The effect of my vacation on this Saturday round-up is a good-news/bad-news story. The bad news is that I haven’t had time to sift through as many new songs and videos as I usually do before making my selections. The good news is that I found a lot to like anyway.
In May of this year we had the great pleasure of premiering a song called “Faith of Savagery” from the hell-raising fourth album by the South Korean thrash band Sahon. The album was subsequently released by Transcending Obscurity Records on July 15th, and now Sahon have just released a music video — and it happens to be for the same great song we premiered.
If you’re feeling sluggish, sullen, spiteful, or have an itch in your brain that you haven’t figured out how to scratch, this video is what the doctor ordered.
Goddamn, but I still love the out-of-the-ordinary artwork for this Sahon album, Chanting For the Fallen. I’m still taken with this song, too.
As I wrote at the time of our premiere, Sahon kick up a righteous fury, but in a way that isn’t a formulaic re-treading of what a long line of other thrash bands have done before them. I’ll continue to quote myself:
“Faith of Savagery” is a huge power surge. The full-throttle, battering-ram force of the jabbing riff and hammering drumwork that launches the song gets the adrenaline flowing, and the ferocity of the vocals adds to the music’s savage appeal. But what really lights up this song like a nuclear flare are the blazing, swarm-like, buzzing riffs that trade off with that pneumatic jolting. There’s an undeniably vicious, unhinged quality to those attacks that really gets the blood rushing through the veins.
But wait… there’s more: The solo in the song is an unexpected delight, first slow and slithering and then swirling and shrieking like a demon, with hints of the band’s Korean heritage in the melodies.
The very well-crafted video also does a hell of a good job channeling this fire-breathing and highly addictive song through the sights of Sahon ferocious, slashing and battering performance too. Kudos to the Sahon trio of Yongho, Chang myung, and Kyoung hong and their filmmakers– a very good way to start the day,
“Dark River” eases back on the throttle from where I began this round-up, but the track is no less electrifying.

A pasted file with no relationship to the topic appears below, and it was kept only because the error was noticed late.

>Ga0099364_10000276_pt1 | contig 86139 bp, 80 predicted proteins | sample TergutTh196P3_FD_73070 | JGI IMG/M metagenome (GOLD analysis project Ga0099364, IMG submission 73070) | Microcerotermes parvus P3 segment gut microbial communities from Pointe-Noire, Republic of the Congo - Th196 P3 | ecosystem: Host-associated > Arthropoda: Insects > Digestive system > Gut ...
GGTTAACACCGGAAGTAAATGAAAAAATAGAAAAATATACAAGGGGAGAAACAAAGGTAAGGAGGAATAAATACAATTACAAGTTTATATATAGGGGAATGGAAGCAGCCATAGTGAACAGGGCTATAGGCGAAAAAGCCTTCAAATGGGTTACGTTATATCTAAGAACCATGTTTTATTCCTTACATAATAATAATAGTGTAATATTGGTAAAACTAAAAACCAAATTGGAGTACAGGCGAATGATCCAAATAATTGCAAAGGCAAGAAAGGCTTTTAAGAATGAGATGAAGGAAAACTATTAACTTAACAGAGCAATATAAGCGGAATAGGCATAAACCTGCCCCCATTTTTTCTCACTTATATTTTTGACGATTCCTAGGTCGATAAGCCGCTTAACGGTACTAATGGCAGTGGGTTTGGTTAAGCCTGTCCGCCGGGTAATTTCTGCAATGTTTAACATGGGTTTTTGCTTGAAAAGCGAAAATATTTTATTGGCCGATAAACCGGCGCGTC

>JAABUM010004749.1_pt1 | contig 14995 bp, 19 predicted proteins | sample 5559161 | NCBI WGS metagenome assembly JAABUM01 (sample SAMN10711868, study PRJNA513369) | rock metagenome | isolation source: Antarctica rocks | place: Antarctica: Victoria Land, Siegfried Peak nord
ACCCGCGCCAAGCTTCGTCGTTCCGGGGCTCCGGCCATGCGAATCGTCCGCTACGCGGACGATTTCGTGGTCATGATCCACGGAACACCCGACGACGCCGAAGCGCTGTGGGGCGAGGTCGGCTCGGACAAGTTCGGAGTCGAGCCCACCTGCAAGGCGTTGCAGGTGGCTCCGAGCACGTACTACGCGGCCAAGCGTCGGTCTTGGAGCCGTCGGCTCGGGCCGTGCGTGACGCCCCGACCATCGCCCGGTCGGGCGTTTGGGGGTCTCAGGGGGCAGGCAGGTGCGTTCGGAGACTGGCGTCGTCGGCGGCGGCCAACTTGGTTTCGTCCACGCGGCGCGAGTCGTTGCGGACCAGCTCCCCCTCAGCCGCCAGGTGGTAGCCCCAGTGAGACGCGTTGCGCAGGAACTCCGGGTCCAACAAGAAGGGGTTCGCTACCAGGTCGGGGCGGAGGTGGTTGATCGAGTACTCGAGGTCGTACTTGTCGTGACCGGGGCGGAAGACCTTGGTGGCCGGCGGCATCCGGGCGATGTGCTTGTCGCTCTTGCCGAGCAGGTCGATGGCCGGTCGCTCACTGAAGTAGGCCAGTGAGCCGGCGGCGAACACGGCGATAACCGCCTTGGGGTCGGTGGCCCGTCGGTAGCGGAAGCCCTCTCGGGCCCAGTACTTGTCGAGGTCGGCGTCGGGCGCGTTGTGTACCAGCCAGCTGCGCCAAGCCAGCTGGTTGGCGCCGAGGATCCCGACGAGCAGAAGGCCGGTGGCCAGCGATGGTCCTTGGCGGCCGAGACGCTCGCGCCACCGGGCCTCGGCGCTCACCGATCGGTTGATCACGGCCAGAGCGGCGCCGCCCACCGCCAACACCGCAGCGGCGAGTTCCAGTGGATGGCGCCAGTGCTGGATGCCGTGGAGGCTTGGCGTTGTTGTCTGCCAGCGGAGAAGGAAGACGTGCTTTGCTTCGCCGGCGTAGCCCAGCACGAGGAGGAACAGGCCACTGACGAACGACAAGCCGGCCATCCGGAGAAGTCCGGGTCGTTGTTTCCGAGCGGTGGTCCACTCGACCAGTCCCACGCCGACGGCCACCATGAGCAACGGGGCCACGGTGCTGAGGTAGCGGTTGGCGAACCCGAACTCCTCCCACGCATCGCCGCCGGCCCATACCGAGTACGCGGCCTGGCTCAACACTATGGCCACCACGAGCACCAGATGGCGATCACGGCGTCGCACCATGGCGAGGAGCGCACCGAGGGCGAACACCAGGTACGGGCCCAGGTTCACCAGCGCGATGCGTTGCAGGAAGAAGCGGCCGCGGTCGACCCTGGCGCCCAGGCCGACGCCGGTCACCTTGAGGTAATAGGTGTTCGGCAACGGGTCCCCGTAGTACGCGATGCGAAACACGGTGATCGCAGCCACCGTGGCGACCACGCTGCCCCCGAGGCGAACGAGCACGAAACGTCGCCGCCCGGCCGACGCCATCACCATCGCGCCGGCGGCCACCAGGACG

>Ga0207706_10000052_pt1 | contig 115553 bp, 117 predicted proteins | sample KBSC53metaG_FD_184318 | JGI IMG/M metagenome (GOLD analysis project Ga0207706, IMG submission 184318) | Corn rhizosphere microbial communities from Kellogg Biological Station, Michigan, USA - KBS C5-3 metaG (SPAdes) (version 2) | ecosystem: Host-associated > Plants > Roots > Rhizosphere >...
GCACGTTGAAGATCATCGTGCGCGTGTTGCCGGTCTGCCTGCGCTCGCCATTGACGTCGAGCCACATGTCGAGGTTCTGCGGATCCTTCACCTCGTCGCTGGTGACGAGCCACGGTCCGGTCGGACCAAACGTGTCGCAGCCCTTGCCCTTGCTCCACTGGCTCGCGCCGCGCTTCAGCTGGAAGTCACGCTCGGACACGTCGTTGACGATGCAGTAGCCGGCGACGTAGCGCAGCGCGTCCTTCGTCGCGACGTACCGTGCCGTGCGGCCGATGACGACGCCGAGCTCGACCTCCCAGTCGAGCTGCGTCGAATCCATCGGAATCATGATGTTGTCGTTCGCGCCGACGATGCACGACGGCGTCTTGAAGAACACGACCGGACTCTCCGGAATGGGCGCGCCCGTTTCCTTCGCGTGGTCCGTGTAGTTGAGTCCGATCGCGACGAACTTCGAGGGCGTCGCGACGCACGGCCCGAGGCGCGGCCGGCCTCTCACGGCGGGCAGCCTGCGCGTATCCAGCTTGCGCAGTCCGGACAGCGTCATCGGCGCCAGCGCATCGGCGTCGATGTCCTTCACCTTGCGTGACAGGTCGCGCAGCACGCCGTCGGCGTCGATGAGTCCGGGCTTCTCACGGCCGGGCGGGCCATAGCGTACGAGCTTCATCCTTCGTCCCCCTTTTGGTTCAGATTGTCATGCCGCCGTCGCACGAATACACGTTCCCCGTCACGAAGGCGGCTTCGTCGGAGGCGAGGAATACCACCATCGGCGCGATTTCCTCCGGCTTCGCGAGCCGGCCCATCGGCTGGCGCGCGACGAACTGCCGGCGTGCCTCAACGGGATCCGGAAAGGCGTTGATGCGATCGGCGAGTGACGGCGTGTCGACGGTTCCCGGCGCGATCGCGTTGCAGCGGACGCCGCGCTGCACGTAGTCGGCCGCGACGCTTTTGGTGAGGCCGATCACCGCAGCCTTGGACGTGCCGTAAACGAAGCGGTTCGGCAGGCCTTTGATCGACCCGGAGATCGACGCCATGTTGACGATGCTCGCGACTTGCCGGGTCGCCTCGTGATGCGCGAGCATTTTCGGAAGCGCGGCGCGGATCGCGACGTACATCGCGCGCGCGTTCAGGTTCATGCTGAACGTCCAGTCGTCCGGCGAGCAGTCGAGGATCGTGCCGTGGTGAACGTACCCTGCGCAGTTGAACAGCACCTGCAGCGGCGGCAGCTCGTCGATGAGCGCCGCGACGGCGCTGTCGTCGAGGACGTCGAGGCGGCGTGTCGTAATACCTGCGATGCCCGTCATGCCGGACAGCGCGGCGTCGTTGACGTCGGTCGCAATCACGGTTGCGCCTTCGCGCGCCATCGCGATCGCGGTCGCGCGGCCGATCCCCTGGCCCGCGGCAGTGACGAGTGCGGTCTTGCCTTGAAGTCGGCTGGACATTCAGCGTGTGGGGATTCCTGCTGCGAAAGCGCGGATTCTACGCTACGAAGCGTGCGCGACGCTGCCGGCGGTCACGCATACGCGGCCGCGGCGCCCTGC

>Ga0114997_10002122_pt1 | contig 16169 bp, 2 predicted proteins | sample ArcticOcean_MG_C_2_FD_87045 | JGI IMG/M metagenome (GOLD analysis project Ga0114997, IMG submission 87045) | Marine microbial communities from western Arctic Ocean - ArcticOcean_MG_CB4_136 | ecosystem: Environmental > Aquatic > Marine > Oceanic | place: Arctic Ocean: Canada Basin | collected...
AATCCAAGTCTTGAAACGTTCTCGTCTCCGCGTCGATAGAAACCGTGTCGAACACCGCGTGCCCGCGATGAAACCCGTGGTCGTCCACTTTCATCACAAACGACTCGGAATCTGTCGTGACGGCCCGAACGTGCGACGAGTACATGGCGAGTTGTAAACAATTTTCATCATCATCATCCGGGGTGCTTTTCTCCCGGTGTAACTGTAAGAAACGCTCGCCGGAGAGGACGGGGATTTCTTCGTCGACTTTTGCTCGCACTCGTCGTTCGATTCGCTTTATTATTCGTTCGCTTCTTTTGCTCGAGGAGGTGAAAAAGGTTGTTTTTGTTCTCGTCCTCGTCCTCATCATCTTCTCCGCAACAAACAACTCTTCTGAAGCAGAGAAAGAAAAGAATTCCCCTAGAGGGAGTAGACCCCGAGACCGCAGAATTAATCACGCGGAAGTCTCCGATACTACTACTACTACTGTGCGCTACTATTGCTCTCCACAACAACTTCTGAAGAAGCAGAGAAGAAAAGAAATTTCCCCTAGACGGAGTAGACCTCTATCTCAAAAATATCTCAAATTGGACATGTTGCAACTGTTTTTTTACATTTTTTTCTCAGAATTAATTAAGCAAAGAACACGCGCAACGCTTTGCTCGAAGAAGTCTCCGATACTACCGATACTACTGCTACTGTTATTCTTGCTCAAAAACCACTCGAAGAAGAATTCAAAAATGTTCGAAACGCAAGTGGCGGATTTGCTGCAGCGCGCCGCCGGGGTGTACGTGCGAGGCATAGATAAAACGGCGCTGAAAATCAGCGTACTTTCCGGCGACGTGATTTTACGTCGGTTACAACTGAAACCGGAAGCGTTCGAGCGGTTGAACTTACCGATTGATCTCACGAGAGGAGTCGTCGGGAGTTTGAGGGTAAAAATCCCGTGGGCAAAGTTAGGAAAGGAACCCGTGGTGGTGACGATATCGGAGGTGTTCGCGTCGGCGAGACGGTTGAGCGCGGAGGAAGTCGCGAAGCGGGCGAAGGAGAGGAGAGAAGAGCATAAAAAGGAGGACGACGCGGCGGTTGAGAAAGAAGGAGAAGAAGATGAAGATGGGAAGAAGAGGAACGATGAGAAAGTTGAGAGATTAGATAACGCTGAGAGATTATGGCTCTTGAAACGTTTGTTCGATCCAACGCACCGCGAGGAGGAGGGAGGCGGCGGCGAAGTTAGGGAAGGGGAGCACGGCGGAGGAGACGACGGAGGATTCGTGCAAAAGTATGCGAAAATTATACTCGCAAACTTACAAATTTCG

The song is the first to be revealed from Endarkenment (Illumination Through Putrefaction), the second album by the Spanish doom/death band Onirophagus, which features artwork by the incredible Adam Burke. It will be released on February 19th by Xtreem Music.
Over the winding, nearly 11-minute course of this “Dark River”, the band move from slow, crushingly heavy crawling and slithering, with a tremendously dire and dismal atmosphere, through turns that become increasingly harrowing and pestilential, with a hauntingly beautiful interlude in the back half
The cruel, belly-deep vocals are frightfully good from the very beginning, and the song’s moaning and menacing melodies are insidiously memorable. This is a skull-smasher and a heart-breaker that’s hard to forget..
Many things make me smile about this next item. First, this Lithuanian band’s name. Second, the name of their debut album (Rope, Soap, Tabouret). Third, and most of all, the song itself — “Morgue Surgeons“, which is sure to please fans of Bolt Thrower, Autopsy, and early Carcass.
“Stranguliatorius are thirsty for blood, and hungry for flesh… ready to bash your brains in, then deliver your corpse to the surgeons of the morgue, to be gutted and buried in an unmarked grave!” So says Horror Pain Gore Death Productions, and they ain’t lyin’.
I’ll add that this monster of a song is red meat for a hungry headbanger, a massive, mauling juggernaut of sound that makes room for bursts of punk-like scampering and moments of Frankenstein-ian lurching are no less destructive (and no less neck-wrecking). The vocals are also tremendous, in a tremendously horrifying kind of way.
Rope, Soap, Tabouret will be released by HPGD on December 28th.
Anathema is the third album by this Japanese band, who are known for their technically adventurous approach to brutalizing death metal.
“Impure Confrontation” is the first advance track, and what an eye-popping amalgamation of sounds it is. The fleet, insectile fretwork has the capacity to twist your brain neurons into a big mass of knots; meanwhile, the explosive drum- and bass-work (which races just as fast to keep pace with the mad guitar performance) is bent on disjointing all the long bones in your body; meanwhile the barbarism of the vocals and the cruelty of the riffing gives the song a merciless quality, to go along with all of its mind-bending permutations. What a wild trip it is!
Anathema was mixed and mastered at Unisound Studio by the mighty Dan Swanö. It will be released on January 25th by Willowtip Records.